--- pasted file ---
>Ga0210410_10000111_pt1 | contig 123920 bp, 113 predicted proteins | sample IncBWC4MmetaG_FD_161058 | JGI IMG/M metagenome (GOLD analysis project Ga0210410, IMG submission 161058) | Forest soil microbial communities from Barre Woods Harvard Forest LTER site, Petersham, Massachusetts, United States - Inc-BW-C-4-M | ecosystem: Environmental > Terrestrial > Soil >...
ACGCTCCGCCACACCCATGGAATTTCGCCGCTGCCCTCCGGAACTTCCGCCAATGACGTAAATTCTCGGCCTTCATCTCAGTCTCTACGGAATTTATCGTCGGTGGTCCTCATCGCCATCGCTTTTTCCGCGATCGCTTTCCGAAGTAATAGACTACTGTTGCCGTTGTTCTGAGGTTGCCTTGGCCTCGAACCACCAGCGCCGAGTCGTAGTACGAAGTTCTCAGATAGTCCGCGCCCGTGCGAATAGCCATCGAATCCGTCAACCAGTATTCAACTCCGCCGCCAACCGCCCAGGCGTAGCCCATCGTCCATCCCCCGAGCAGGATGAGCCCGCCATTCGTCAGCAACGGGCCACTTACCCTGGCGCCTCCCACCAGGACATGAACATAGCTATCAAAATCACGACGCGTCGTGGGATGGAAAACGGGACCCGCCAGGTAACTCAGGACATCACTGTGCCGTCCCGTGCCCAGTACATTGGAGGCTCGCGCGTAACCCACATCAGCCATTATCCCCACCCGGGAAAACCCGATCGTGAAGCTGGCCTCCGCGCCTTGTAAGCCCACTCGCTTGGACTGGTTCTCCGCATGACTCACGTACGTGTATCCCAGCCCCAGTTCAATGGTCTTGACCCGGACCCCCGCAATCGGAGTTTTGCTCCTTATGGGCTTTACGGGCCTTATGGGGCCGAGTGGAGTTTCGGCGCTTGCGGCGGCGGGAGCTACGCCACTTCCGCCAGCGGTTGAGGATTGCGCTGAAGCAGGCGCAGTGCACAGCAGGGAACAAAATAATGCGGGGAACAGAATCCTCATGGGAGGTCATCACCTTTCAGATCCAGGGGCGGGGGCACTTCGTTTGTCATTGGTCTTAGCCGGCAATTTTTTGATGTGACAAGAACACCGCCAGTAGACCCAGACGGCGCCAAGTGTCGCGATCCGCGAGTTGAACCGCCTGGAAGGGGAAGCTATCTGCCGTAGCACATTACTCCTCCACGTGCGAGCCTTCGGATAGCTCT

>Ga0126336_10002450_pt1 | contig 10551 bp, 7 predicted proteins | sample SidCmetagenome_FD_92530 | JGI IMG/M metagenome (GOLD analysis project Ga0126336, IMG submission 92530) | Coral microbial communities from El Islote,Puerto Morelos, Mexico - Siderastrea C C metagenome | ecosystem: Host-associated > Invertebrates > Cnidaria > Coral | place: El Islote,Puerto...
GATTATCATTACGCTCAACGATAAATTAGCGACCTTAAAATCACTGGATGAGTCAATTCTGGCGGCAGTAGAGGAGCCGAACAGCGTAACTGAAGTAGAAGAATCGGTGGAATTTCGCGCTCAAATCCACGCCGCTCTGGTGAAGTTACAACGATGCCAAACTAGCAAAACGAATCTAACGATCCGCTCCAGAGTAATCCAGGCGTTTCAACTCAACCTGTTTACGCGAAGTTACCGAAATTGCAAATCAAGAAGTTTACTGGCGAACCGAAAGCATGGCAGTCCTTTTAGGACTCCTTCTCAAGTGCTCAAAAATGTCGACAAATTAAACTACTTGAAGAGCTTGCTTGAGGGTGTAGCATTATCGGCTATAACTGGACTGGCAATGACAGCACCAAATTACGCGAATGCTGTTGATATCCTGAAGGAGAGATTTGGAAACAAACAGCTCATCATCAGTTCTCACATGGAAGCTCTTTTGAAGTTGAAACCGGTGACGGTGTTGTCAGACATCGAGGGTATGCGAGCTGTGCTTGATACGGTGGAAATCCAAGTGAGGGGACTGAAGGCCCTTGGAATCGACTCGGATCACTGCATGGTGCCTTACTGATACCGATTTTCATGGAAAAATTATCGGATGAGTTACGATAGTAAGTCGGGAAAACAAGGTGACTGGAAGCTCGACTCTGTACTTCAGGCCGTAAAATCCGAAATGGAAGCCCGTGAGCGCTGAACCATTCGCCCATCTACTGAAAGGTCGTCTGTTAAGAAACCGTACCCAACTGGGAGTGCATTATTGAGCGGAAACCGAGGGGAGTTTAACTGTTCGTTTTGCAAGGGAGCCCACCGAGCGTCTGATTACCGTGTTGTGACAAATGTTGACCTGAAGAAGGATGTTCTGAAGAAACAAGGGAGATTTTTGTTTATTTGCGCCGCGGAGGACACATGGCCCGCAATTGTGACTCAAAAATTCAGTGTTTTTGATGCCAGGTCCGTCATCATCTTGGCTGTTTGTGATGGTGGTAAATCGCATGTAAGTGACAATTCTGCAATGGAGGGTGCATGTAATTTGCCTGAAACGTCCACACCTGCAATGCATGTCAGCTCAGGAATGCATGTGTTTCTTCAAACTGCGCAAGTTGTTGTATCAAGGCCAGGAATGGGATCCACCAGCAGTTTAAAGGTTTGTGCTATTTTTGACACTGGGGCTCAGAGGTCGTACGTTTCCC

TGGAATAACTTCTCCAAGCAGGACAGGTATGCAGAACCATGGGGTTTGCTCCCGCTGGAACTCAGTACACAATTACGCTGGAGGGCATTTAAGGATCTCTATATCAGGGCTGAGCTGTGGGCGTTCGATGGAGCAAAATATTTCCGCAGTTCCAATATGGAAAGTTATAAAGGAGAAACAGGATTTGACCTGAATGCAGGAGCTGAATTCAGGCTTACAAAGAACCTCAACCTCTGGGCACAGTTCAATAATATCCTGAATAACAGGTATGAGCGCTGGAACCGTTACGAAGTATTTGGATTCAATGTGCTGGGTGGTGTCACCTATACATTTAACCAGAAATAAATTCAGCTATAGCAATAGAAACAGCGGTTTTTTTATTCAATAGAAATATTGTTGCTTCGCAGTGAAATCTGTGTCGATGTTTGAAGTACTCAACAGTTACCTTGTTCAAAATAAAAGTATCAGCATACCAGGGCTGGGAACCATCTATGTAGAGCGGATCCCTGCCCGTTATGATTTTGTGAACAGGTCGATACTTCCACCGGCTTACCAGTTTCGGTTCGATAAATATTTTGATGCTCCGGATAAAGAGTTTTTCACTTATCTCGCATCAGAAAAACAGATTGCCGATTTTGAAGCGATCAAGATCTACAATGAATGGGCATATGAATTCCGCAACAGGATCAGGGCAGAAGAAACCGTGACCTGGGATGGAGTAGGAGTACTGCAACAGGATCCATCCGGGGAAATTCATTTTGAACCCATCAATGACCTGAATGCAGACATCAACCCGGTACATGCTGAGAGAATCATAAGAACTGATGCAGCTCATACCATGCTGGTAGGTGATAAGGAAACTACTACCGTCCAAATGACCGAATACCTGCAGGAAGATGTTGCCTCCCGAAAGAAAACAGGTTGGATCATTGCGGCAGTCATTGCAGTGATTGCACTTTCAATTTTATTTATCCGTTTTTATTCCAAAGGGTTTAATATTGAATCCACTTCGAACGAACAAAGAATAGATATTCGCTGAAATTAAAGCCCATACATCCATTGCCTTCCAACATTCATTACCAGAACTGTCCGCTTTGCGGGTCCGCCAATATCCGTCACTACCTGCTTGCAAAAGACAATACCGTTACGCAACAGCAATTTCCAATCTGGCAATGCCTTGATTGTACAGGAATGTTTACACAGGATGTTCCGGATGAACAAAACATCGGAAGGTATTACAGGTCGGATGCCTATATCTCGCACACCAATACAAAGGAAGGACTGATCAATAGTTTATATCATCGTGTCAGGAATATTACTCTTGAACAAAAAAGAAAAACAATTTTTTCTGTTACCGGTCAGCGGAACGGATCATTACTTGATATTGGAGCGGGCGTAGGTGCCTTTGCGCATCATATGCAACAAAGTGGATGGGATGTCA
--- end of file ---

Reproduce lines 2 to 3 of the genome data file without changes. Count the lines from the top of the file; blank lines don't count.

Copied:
ACGCTCCGCCACACCCATGGAATTTCGCCGCTGCCCTCCGGAACTTCCGCCAATGACGTAAATTCTCGGCCTTCATCTCAGTCTCTACGGAATTTATCGTCGGTGGTCCTCATCGCCATCGCTTTTTCCGCGATCGCTTTCCGAAGTAATAGACTACTGTTGCCGTTGTTCTGAGGTTGCCTTGGCCTCGAACCACCAGCGCCGAGTCGTAGTACGAAGTTCTCAGATAGTCCGCGCCCGTGCGAATAGCCATCGAATCCGTCAACCAGTATTCAACTCCGCCGCCAACCGCCCAGGCGTAGCCCATCGTCCATCCCCCGAGCAGGATGAGCCCGCCATTCGTCAGCAACGGGCCACTTACCCTGGCGCCTCCCACCAGGACATGAACATAGCTATCAAAATCACGACGCGTCGTGGGATGGAAAACGGGACCCGCCAGGTAACTCAGGACATCACTGTGCCGTCCCGTGCCCAGTACATTGGAGGCTCGCGCGTAACCCACATCAGCCATTATCCCCACCCGGGAAAACCCGATCGTGAAGCTGGCCTCCGCGCCTTGTAAGCCCACTCGCTTGGACTGGTTCTCCGCATGACTCACGTACGTGTATCCCAGCCCCAGTTCAATGGTCTTGACCCGGACCCCCGCAATCGGAGTTTTGCTCCTTATGGGCTTTACGGGCCTTATGGGGCCGAGTGGAGTTTCGGCGCTTGCGGCGGCGGGAGCTACGCCACTTCCGCCAGCGGTTGAGGATTGCGCTGAAGCAGGCGCAGTGCACAGCAGGGAACAAAATAATGCGGGGAACAGAATCCTCATGGGAGGTCATCACCTTTCAGATCCAGGGGCGGGGGCACTTCGTTTGTCATTGGTCTTAGCCGGCAATTTTTTGATGTGACAAGAACACCGCCAGTAGACCCAGACGGCGCCAAGTGTCGCGATCCGCGAGTTGAACCGCCTGGAAGGGGAAGCTATCTGCCGTAGCACATTACTCCTCCACGTGCGAGCCTTCGGATAGCTCT

>Ga0126336_10002450_pt1 | contig 10551 bp, 7 predicted proteins | sample SidCmetagenome_FD_92530 | JGI IMG/M metagenome (GOLD analysis project Ga0126336, IMG submission 92530) | Coral microbial communities from El Islote,Puerto Morelos, Mexico - Siderastrea C C metagenome | ecosystem: Host-associated > Invertebrates > Cnidaria > Coral | place: El Islote,Puerto...